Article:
“Our mission is to be a global digital partner for sustainability and efficiency, empowering all to make the most of our energy resources, bridge progress and sustainability for all. At Schneider Electric, we call this Life is On,” he said.

Director MEAS, Access to Energy, Schneider Electric, Thomas Bonicel, speaking on Schneider Electric’s Access to Energy (A2E) program, emphasized the program’s mission to empower communities through clean and reliable energy access including training & entrepreneurship programs, social & inclusive business, and investment funds.

“There are over 700 million people across the world without access to energy, 600 million in Africa and 95 million in Nigeria; at Schneider Electric, we have decided to deploy our Access to Energy solutions in Nigeria.

“Our major KPI is the impact measured by the quantity of connected people and with Villaya Flex, our latest innovation, we are ready to support independent electricity access and renewable energy adoption in remote villages and off-grid communities,” he said.

The commercial leader, Microgrid, Schneider Electric, Teina Teibowei, said, Villaya Flex, a packaged, comprehensive microgrid solution, is specifically designed for rural, off-the-grid communities and aims to ensure a dependable and sustainable energy supply to meet daily needs and power productive economic activities in these

Teibowei also noted the Nigerian government and the World Bank’s joint efforts to extend electricity access to rural Nigerian villages, adding that  Schneider Electric’s Villaya Flex microgrid solution is well-positioned to tackle the electrification challenges of these remote communities, potentially serving as a valuable asset for the World Bank’s Nigeria Distributed Access through Renewable Energy Scale-up (DARES) project.

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Africa Region

Mastercard and Payment24 to Boost EMV Adoption in Africa, Others



, SiliconNigeria

Mastercard and Payment24 are extending their engagement across Eastern Europe, Middle East and Africa (EEMEA) to help bolster security and drive innovation within the fleet and fuel payment industry across the region.

The EMV standard, now being implemented in over 80 markets, has dramatically reduced the incidence of counterfeit card fraud associated with magnetic strip cards, saving hundreds of millions in potential losses.

This partnership not only drives innovation in the fleet and fuel payments sector, but also aims to speed up the transition to the secure EMV standard and help fleet operators reduce the risk of fraud associated with magnetic strip fleet cards.

This expanded collaboration extends the geographical reach of a proven solution and delivers modern fleet and fuel payment solutions to banks and fleet card issuers throughout the region. While drivers benefit from a quick, secure, and seamless way to make payments, fleet operators can now monitor driver spending in real-time, set expense limits, and minimize the need for cash.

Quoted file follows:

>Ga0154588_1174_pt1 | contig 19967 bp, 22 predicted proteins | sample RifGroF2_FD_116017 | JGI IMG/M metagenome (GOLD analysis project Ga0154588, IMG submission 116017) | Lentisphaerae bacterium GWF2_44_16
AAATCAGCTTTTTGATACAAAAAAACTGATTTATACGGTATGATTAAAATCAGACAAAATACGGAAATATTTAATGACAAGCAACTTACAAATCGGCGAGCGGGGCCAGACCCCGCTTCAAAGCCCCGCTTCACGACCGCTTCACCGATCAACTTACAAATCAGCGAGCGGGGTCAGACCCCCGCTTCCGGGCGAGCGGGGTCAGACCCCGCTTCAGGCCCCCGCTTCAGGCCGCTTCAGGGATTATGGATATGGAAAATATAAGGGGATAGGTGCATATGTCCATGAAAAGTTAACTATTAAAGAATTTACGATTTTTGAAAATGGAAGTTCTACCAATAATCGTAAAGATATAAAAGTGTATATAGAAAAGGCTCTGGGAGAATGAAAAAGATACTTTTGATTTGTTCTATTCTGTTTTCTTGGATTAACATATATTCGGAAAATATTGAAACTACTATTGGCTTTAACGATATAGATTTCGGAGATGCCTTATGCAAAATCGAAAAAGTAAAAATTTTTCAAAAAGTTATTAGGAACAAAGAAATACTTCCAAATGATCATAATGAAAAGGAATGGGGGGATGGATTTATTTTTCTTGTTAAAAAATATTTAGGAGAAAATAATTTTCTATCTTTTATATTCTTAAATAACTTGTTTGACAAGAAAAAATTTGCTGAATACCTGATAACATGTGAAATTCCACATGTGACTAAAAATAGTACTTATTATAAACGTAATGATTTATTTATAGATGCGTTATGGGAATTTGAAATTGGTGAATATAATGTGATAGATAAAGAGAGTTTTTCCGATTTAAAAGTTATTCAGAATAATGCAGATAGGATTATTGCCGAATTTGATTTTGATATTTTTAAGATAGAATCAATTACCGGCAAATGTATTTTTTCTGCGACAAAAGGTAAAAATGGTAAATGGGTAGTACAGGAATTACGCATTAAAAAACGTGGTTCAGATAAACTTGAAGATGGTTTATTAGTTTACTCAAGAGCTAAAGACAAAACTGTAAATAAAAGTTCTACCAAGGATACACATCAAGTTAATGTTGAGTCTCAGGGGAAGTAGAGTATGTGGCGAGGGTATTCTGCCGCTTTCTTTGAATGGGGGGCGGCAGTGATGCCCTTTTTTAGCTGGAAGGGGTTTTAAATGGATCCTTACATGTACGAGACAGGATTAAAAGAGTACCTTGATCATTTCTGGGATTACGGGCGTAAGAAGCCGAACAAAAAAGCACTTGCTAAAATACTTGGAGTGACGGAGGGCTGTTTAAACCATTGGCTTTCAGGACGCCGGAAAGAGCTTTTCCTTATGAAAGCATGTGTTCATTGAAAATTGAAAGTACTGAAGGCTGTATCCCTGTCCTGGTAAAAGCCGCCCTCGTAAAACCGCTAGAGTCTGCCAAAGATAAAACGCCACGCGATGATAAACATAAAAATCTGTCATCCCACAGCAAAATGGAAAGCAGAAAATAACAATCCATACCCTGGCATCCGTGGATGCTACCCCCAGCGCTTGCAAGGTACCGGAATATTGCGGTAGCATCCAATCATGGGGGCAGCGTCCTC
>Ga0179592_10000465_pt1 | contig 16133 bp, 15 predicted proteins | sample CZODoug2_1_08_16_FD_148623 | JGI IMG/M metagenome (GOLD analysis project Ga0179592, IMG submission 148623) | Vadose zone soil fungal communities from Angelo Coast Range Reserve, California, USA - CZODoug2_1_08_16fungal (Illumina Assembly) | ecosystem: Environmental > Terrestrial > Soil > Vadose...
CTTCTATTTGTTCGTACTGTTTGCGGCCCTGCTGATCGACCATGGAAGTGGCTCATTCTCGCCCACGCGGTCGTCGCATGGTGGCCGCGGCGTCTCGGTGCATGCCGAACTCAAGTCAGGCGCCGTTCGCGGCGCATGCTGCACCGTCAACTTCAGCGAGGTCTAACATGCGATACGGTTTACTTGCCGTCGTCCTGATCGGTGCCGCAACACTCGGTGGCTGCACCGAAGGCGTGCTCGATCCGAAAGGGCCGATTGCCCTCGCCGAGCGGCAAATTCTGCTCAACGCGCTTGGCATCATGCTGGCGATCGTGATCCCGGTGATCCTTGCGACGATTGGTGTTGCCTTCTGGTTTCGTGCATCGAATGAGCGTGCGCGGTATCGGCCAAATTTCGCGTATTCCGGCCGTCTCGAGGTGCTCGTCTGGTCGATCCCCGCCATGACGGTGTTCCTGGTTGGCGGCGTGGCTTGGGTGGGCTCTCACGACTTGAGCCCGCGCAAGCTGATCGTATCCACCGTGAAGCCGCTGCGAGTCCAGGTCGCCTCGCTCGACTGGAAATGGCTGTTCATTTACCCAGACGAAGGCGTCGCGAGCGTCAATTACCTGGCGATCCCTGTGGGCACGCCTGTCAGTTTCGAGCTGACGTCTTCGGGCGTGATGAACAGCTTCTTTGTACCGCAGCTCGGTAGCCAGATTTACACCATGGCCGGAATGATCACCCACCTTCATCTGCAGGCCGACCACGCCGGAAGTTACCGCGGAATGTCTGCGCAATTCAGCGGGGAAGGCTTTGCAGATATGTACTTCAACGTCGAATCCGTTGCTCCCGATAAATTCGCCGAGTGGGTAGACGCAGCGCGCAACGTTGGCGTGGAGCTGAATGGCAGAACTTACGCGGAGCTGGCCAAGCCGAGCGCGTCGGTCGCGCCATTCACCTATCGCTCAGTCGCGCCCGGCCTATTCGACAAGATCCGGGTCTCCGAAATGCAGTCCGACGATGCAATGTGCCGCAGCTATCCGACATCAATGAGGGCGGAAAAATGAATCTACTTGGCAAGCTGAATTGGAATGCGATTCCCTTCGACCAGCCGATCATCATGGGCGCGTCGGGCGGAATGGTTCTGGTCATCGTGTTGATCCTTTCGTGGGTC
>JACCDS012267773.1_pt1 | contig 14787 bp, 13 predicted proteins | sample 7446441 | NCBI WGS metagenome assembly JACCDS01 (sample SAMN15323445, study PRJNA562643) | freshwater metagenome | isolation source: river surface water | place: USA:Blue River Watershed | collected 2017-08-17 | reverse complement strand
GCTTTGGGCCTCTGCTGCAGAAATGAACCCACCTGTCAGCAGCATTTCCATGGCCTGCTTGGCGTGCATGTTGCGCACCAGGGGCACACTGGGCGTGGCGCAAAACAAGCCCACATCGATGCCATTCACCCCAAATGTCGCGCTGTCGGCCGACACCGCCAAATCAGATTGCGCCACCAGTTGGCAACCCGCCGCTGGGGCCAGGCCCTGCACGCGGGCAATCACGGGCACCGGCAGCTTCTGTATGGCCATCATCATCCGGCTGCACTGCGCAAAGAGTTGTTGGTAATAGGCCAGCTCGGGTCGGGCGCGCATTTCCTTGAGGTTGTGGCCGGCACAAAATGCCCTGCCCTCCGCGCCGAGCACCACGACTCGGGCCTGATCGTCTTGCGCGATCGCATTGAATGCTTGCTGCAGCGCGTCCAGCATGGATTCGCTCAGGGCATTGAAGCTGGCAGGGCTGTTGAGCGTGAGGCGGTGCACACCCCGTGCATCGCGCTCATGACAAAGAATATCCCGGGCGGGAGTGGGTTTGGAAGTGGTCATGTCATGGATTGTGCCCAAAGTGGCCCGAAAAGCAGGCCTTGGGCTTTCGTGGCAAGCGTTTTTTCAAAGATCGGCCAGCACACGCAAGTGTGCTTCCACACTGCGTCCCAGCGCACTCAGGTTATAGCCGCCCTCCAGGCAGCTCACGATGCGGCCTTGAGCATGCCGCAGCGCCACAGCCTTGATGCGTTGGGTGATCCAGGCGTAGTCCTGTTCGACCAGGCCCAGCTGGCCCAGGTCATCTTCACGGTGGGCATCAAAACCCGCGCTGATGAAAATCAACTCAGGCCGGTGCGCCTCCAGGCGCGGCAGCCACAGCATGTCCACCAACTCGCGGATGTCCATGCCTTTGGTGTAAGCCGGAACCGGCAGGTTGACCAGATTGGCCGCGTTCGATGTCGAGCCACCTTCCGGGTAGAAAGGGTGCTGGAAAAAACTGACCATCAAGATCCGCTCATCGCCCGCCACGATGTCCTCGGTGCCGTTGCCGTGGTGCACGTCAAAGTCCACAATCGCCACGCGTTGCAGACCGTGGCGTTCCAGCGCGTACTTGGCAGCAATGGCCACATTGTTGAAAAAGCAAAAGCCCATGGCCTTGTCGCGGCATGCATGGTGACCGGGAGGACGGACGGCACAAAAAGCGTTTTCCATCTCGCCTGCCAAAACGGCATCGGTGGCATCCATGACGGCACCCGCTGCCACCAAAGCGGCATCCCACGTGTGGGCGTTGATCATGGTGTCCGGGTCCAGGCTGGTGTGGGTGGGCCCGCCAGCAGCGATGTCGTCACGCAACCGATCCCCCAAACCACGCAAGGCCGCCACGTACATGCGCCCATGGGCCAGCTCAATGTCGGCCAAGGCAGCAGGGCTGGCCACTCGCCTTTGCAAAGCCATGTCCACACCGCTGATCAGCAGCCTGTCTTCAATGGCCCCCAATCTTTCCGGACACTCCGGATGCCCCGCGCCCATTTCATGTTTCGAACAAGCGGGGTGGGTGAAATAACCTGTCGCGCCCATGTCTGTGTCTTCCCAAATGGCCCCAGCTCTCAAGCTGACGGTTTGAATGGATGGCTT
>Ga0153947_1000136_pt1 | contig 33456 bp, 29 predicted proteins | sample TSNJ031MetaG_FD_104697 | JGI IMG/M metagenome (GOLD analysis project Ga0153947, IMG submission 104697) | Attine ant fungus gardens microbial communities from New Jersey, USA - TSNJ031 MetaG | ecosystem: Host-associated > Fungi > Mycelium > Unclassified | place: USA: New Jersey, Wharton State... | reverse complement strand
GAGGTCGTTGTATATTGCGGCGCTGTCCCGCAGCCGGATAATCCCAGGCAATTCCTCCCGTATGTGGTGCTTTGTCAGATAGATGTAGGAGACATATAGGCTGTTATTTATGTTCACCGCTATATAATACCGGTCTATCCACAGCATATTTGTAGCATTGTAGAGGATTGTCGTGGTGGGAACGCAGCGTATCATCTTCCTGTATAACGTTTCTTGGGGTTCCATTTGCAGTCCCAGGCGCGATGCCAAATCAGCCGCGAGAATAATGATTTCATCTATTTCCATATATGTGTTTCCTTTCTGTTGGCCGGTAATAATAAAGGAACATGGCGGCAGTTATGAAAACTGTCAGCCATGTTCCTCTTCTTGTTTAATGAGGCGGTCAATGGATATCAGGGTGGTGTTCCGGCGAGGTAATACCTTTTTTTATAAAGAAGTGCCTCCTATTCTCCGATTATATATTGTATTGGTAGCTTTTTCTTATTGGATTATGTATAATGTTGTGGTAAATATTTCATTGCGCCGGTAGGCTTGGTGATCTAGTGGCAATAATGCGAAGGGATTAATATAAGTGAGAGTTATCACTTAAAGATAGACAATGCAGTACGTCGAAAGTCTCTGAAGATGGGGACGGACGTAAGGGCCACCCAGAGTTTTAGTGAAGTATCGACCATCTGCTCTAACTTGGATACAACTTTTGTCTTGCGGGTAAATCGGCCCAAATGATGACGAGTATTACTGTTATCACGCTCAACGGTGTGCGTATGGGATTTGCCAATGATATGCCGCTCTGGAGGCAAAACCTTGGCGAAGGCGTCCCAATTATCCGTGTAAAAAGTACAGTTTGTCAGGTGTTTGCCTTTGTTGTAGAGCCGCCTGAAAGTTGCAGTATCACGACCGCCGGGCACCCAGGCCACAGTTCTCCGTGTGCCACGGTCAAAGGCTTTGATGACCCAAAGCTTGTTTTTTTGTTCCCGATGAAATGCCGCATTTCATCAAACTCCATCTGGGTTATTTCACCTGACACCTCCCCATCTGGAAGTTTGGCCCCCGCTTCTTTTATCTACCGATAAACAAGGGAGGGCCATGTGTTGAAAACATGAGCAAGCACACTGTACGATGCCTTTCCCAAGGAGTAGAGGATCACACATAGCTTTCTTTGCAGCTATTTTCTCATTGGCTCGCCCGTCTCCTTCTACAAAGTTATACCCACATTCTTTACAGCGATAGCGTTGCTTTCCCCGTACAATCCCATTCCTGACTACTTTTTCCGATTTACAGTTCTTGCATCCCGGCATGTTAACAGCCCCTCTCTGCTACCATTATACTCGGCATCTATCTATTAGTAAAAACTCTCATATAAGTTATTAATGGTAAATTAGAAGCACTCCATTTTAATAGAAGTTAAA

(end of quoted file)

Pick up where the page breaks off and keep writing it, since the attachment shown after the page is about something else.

“By combining Mastercard’s leading payment technology with Payment24’s innovative and proven fuel payments platform, we deliver a solution for the region that enhances security and adds significant value and convenience for customers,” said Clyde Rosanowski, Senior Vice President of Commercial Solutions, EEMEA at Mastercard.

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WATRA Advocates E-Governance and Technology to Boost Jobs for Youths In Nigeria, W/Africa



, SiliconNigeria

WEST Africa Telecommunications Regulators Assembly (WATRA) has advocated greater adoption of e-Governance and concerted effort to expand the digital economy in Nigeria and other countries of West Africa. 

The executive secretary of WATRA, Aliyu Yusuf Aboki stated that this will boost investment and create quality jobs for young people in Nigeria and West Africa. He stated that despite the comparatively low rate of literacy in West Africa, there is a very wide scope for digitizing government services. 

He said he sees the enormous opportunity for e-governance as he travels across the 15 ECOWAS states. He explained that governments at all levels could increase their taxes dramatically by digitizing the identities of taxpayers and tax collection processes. He also emphasized that there is a great opportunity to expand access to education and healthcare through digital tools. 

 WATRA is a regional organisation that has the mandate to promote the adoption and harmonization of regulations that stimulate investment in telecommunications and increase affordable access for citizens.

 The WATRA boss cited the example of India where over 1 billion citizens, including the poorest citizens, could easily receive or make payments using their telephones through a government-supported platform, the Unified Payments Interface (UPI).

 Other government-backed digital schemes in the country enable municipal governments to manage healthcare online and citizens to store and readily access government documents such as tax returns on their phones. 

Aliyu pointed out that the digitalization of government services has transformed the lives of the 273 million Indians who are classified as living in poverty. While noting progress in the adoption of ICT to deliver and manage government services in West Africa, the WATRA boss emphasized the need to scale up existing schemes in the sub-region.